Cuban dissidents blast Obama's betrayal
By Marc A. Thiessen December 29 at 9:21 AM
President Obama is basking in global adulation for his decision to
normalize relations with Cuba. But one group is not impressed with
Obama's rapprochement with the totalitarian regime in Havana: the
dissidents on the island who are risking their lives for democracy and
Yoani Sánchez, Cuba's most influential dissident blogger, declared that
with Obama's move "Castroism has won." Guillermo Fariñas, a dissident
journalist and winner of the European Union's 2010 Sakharov Prize for
Freedom of Thought, told the Guardian newspaper that Obama's move is "a
disaster." Fariñas, who has conducted 23 hunger strikes to protest Cuban
repression, added, "We live in daily fear that we will be killed by the
fascist government. And now, the U.S. — our ally — turns its back on us
and prefers to sit with our killers."
Ángel Moya, who was recently released from an eight-year prison
sentence, told the New York Times that Obama "betrayed those of us who
are struggling against the Cuban government. There will be more
repression, only this time with the blessing of the United States." Moya
further declared that dissidents "are totally against the easing of the
embargo" because "the government will have more access to technology and
money that can be used against us."
Moya is right. U.S. tourism and investment in Cuba won't help ordinary
Cubans at all; it will help the regime repress them. Here is why: The
Castro brothers are the nation's sole employer. Virtually everyone in
Cuba works for the state. The regime's monopoly on employment is a
source of political control. Cubans are dependent on the Castros for
everything — work, housing, education, food — and can see those things
taken away for the slightest expression of counterrevolutionary sentiment.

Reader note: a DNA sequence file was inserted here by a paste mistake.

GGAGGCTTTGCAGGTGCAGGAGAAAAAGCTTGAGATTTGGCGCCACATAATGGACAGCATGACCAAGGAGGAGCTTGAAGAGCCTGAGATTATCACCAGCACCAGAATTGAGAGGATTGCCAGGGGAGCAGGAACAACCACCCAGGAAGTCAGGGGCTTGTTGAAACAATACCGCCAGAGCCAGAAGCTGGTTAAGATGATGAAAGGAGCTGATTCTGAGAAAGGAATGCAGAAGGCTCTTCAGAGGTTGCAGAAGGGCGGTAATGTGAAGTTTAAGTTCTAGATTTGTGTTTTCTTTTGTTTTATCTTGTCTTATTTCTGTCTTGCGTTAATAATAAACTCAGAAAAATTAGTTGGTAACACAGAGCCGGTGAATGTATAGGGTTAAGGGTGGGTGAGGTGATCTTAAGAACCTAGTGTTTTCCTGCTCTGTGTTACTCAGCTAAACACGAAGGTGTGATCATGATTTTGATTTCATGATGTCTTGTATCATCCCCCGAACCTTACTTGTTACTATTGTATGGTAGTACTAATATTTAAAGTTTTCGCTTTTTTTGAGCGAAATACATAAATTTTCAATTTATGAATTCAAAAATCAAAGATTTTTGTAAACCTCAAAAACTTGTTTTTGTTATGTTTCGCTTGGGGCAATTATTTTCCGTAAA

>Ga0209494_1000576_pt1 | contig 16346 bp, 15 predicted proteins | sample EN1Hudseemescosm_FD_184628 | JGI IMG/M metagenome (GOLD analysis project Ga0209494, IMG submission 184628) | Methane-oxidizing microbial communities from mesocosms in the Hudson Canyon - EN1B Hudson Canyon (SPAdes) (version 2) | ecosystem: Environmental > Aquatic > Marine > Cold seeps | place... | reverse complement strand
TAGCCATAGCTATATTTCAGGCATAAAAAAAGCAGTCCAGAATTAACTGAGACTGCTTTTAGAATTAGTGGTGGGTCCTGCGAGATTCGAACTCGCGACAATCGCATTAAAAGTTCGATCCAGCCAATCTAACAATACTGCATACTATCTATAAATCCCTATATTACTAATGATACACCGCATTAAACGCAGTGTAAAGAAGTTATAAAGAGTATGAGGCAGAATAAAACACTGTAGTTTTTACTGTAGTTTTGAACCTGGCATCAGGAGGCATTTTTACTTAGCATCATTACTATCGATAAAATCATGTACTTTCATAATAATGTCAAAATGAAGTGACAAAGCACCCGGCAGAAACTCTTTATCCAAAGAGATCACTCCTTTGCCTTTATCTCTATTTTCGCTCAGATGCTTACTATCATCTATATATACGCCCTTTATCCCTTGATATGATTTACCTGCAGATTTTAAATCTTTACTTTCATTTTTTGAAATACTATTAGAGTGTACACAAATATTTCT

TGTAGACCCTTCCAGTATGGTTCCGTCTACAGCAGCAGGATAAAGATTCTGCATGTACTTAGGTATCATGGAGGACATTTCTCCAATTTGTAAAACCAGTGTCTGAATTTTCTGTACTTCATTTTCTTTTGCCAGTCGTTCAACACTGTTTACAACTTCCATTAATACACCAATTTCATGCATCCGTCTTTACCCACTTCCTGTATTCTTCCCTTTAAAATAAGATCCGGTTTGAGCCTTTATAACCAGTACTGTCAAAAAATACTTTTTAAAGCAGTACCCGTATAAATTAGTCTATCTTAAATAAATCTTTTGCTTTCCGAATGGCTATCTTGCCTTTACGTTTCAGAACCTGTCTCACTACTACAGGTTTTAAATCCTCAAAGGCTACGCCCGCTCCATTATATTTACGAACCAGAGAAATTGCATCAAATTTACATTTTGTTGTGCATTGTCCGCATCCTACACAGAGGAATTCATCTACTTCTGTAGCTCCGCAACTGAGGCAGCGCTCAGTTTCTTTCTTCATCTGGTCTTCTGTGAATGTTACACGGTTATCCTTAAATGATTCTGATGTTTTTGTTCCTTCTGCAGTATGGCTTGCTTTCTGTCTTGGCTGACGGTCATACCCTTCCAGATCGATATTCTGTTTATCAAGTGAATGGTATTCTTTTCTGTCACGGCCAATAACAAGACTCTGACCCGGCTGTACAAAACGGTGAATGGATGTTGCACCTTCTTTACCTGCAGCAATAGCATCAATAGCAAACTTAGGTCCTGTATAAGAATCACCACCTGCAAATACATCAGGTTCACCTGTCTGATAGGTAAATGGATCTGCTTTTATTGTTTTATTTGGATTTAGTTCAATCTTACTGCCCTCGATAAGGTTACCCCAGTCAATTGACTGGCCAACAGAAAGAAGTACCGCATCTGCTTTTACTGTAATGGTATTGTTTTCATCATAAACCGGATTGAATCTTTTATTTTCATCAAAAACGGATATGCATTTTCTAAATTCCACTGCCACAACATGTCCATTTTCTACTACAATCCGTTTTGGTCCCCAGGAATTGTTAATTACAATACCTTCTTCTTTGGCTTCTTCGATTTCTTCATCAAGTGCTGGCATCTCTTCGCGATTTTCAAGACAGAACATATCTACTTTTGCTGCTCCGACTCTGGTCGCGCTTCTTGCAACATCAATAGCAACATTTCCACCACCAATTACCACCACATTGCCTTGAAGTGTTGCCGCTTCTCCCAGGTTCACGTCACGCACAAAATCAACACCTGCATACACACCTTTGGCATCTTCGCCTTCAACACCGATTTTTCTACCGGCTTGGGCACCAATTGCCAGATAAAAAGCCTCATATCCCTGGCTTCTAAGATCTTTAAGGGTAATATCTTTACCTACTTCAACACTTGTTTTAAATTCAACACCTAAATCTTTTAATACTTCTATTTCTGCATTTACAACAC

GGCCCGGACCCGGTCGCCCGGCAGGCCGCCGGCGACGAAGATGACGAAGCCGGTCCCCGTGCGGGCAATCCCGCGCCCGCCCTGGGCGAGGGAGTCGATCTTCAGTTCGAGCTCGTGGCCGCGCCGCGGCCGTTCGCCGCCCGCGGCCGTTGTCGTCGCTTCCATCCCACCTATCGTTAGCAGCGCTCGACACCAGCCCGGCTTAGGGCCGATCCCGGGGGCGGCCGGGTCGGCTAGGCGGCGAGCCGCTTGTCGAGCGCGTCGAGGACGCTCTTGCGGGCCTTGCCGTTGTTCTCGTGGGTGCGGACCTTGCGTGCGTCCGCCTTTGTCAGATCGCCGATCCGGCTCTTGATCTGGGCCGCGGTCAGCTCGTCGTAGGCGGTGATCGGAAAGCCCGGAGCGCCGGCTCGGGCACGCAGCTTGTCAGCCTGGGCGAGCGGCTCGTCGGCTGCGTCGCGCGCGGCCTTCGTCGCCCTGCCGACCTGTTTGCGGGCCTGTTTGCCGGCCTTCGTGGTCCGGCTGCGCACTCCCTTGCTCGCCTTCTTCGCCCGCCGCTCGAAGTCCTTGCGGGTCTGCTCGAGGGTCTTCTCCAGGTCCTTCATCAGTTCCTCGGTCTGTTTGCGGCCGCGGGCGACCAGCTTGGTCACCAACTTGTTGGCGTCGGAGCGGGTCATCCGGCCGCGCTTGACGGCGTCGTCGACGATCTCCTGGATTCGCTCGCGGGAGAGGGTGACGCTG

This means that if U.S. businesses invest in Cuba, they would have to
partner with the Castro brothers. They would not be allowed to hire
Cuban workers directly or pay them in U.S. dollars. They would have to
pay the Castro regime as much as $10,000 per worker. The regime then
would give the worker a few hundred worthless Cuban pesos and pocket the
rest. So rather than helping ordinary Cubans become independent of the
state, U.S. businesses will directly subsidize the Castro police state,
while using what effectively amounts to Cuban slave labor.
That is reason enough to bar U.S. investment in Cuba. But the other
reason Cuban dissidents oppose Obama's move is that he has given up U.S.
leverage to influence a post-Castro democratic transition. As Rebecca
Roja, a dissident who said the secret police knocked out two of her
teeth during beatings, told the Guardian: "The Castros got what they
wanted from the U.S. Now they have no incentive to change."
After five decades, it is clear the Castros were never going to follow
in the footsteps of the regime in Burma (also known as Myanmar), which
negotiated a loosening of repression in exchange for a lifting of
sanctions and normalization of relations. But those who succeed the
Castros were likely to do so once the brothers were gone. Virtually
everyone on the island — both inside and outside the regime — was
waiting for the Castros to finally die so that the process of
normalizing economic and political ties could finally begin.
Now the regime doesn't have to wait or give anything in return — because
Obama has unilaterally given the Cuban regime the political recognition
it was desperately seeking. Obama has given the Castros legitimacy and
hopes to soon unleash a flood of tourists and business investment that
will only help the regime maintain its totalitarian system. The
president apparently did not even seek any liberalization from Havana in
exchange — no agreement to allow a free press, independent political
parties, free market reforms or free elections, much less to end
repression against dissent.
Fortunately, Obama was constrained from lifting the embargo entirely
because Congress codified it in 1996 as part of the Helms-Burton Act.
The complete lifting of economic sanctions on the Castros is conditioned
by law on a post-Castro regime taking meaningful steps to dismantle the
police state and move toward democracy and a free market economy.
The remaining legal restrictions on trade with Cuba are the last piece
of leverage the United States has to press for democratic change on the
island when the Castros are gone. Congress should listen to the
dissidents on the island and refuse to go along with any further
loosening of economic sanctions unless real democratic change occurs in
The United States should not give away its last bit of leverage just as
time prepares to do what the embargo could not — bring about the end of
the Castro regime.
Source: Cuban dissidents blast Obama's betrayal - The Washington Post -